This one won’t go down in the record books as a major no-no.

    If anything it taught the OP to be more specific in future invitations.
    My husband and I do a lot together and we do a lot on our own. This includes club meetings, lunches, birthday parties, casual get togethers and such but the big 3 (as we call them) New Years, Thanksgiving and Christmas we always spend together. So if anyone is issuing invitations to one of us for one of these then you might as well assume both of us are coming. Anything else we ask.
    Truly if you really know the person, you know if this is the case or not.

    OP…you really did nothing wrong and neither did M…it was just a breakdown in communication.

  • Geekgirl March 9, 2011, 1:59 pm

    I would love to do the He-Man Fellowship of Manliness party, and I’m a girl! It just sounds so much more than whatever the girly equivalent would be. She-Ra Sisterhood of Frilliness?

  • ellesee March 9, 2011, 2:39 pm

    I have to disagree with the admin. OP is not in the wrong at all, and this isn’t a situation of miscommunication either. If you strip it to the bare bones, a person brought along an uninvited person to join in the event AND receive sleeping accomodations. One cannot assume that an over the phone invite indicates a casual event with an open invite. The faux pas lies with M. I’m also guessing the OP did not know M had a girlfriend at the time.

    My bf and I never shared a New Year’s with each other yet. It’s a popular holiday for couples, but it doesn’t excuse M’s assumption. If he wanted to spend with his gf but also go out with OP and E, then he has to make a decision or ask for an extended invitation. Then at that point, if OP had really wanted M to join his party, he can offer E an invite as well.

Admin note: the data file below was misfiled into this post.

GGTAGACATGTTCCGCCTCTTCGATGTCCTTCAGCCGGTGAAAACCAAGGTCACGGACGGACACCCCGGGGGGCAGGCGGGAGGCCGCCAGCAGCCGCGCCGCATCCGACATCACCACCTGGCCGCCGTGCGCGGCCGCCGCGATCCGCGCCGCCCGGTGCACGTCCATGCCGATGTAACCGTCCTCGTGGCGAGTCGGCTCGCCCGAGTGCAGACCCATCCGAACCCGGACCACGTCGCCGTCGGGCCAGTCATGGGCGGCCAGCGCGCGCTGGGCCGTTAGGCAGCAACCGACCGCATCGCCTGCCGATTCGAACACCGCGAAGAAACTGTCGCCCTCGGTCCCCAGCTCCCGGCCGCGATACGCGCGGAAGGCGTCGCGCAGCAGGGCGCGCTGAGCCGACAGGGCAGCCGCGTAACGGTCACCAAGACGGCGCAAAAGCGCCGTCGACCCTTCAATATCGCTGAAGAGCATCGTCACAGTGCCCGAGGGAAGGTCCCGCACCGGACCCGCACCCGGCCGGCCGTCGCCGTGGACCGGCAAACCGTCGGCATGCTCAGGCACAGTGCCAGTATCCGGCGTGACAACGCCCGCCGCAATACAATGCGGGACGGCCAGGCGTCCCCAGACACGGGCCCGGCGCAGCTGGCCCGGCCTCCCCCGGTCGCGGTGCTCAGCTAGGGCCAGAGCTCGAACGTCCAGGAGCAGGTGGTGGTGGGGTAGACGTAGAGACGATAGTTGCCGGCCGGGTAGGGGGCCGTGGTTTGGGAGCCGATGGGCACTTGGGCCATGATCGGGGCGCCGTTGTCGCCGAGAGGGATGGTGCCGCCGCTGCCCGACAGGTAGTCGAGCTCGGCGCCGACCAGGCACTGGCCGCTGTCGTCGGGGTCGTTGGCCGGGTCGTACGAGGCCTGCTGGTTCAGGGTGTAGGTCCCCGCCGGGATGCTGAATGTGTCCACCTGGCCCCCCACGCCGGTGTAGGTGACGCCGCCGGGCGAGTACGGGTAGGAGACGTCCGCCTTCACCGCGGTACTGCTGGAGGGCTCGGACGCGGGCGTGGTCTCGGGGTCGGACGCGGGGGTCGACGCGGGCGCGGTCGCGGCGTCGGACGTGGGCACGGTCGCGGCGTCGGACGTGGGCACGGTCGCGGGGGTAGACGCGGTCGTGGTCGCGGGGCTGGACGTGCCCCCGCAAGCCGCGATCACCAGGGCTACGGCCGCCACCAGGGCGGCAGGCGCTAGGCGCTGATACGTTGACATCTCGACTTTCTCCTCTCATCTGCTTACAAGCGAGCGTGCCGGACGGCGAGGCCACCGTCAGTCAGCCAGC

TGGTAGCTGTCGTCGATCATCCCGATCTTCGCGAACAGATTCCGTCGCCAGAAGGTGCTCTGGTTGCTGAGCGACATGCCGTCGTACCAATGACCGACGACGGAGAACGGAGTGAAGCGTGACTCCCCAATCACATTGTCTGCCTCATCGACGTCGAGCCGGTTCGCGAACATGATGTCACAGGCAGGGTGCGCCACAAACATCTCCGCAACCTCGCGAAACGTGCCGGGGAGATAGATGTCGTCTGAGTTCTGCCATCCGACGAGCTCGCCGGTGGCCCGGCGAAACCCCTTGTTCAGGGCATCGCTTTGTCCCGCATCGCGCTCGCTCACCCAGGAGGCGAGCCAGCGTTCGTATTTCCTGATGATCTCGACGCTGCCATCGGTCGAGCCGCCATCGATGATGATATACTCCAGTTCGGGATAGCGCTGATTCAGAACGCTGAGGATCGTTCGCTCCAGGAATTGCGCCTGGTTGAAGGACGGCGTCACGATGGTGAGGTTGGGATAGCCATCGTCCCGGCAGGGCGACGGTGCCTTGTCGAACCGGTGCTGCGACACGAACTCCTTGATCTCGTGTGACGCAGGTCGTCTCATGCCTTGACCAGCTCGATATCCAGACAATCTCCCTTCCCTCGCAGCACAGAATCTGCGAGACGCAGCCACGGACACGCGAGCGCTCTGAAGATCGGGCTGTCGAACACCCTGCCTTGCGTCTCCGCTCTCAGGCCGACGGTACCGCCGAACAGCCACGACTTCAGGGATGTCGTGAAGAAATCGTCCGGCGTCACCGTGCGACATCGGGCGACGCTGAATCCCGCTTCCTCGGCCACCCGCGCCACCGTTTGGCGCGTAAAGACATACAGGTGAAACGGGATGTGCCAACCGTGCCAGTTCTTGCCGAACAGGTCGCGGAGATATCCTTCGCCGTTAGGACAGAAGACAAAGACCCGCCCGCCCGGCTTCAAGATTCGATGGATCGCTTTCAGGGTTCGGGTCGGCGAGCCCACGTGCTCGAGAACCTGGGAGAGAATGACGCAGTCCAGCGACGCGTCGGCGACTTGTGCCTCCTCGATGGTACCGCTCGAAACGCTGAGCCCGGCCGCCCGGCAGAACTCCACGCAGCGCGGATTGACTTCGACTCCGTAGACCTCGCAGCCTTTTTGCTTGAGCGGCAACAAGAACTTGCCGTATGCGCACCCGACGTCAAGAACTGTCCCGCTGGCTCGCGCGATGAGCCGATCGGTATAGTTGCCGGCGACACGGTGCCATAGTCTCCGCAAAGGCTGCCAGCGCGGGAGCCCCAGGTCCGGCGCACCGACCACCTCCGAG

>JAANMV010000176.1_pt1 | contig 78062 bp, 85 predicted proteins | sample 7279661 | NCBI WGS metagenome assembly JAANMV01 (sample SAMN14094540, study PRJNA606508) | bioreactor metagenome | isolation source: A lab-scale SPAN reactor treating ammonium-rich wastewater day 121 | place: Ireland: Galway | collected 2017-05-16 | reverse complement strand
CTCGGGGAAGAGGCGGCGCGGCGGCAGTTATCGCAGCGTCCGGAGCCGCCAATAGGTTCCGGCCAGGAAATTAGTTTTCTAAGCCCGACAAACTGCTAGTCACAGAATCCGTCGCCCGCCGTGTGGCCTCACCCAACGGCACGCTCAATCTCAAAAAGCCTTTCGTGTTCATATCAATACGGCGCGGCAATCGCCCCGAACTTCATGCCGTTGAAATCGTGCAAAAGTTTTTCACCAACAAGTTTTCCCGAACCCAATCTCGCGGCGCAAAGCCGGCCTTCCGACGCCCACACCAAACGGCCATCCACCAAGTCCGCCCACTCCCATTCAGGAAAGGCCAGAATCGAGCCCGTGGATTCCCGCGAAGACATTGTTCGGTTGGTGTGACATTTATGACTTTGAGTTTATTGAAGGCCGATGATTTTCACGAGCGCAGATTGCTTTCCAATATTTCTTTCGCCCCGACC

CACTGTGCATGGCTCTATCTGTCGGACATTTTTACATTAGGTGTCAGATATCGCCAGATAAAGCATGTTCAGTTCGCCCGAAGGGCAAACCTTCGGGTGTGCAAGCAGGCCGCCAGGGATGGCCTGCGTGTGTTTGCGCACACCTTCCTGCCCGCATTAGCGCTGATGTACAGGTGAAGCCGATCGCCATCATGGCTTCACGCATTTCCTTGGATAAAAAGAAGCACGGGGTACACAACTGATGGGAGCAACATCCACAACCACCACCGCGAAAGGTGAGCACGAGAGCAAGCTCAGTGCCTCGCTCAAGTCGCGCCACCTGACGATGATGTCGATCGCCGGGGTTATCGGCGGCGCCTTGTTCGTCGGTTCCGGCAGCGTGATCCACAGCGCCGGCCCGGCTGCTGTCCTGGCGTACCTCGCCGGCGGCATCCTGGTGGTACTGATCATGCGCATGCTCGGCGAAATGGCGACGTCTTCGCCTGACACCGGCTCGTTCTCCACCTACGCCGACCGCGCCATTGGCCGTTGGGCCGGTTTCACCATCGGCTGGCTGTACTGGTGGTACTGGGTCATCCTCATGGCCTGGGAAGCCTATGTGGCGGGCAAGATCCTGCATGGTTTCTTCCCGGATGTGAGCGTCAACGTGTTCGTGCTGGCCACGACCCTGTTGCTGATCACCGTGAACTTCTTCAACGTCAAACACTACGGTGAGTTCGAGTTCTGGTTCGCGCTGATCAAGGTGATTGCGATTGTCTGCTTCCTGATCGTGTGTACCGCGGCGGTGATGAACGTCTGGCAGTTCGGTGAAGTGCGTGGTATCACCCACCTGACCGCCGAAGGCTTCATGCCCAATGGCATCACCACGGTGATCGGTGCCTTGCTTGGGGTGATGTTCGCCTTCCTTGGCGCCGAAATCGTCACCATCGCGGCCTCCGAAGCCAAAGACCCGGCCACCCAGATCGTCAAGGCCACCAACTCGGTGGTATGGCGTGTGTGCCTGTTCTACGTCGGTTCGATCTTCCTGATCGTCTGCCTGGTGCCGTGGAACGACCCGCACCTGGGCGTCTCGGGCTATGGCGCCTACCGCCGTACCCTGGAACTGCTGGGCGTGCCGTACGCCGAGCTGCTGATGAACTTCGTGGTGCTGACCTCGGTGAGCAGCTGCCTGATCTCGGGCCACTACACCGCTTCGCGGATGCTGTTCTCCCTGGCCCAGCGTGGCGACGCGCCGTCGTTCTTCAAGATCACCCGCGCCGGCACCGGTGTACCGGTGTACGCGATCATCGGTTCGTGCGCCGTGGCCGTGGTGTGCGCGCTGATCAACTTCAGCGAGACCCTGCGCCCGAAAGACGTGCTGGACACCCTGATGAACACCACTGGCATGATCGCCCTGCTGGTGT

People have different ideas about couples being a unit, but it’s always best to ask if they can come too. Just like pre-marital bedding, you can’t assume everybody shares the same view with you.

  • Wink-n-Smile March 9, 2011, 2:49 pm

    How serious was the relationship? While couples should be considered a social unit for most events, my understanding of that is if they are married, engaged, or of long-standing.

    Maybe M was reeeeeaaaallllllllyyyyyy serious about the girlfriend he started dating three weeks ago, but most of his friends had no idea he was IN LOVE, and just thought they’d gone on a few dates. M should have asked, specifically, “Is my girlfriend included in this invitation?”

    Then the OP could have responded with 1) “You have a girlfriend?”, followed by 2) “No, this is Guys’ Night,” or 3) “Well, I was just planning a guy’s night, but sure! Bring her along! The more, the merrier!” or possibly 4) “I guess you’ll want to spend a romantic evening with her, then, huh?”

    The point is that M needs to speak up to clarify the situation, and OP can then decide if he wants to change his plans to include H, or not.

  • Kimberly March 9, 2011, 3:59 pm

    Serrenity…..just replying to a comment you made….(can we quote posts? if so, don’t know how to do it).

    My friend is gay, so, no, he did not want anything extra special! lol… We knew each other in high school and had not seen each other for a long time. So, we finally had a chance to talk by phone and he said somethng about Christmas Eve. I said, “Sure”. Now, because it was Christmas Eve, and even though it seems I am in the wrong, I assumed that when he invited me over, he meant my and my family. I would not go somewhere for a few hours on Christmas Eve without my children and new husband. I don’t know what he was thinking. Maybe it is just my thinking, but Christmas Eve and New Years Eve are the two most major holidays of the year. (Christmas day too), that you spend with family and friends. I would never think to invite one half of a couple on either of those days to my home, whether I was married or single. Maybe it is just the way I was brought up, but at the holidays, we either had friends and family over or we were invited over and never “alone”.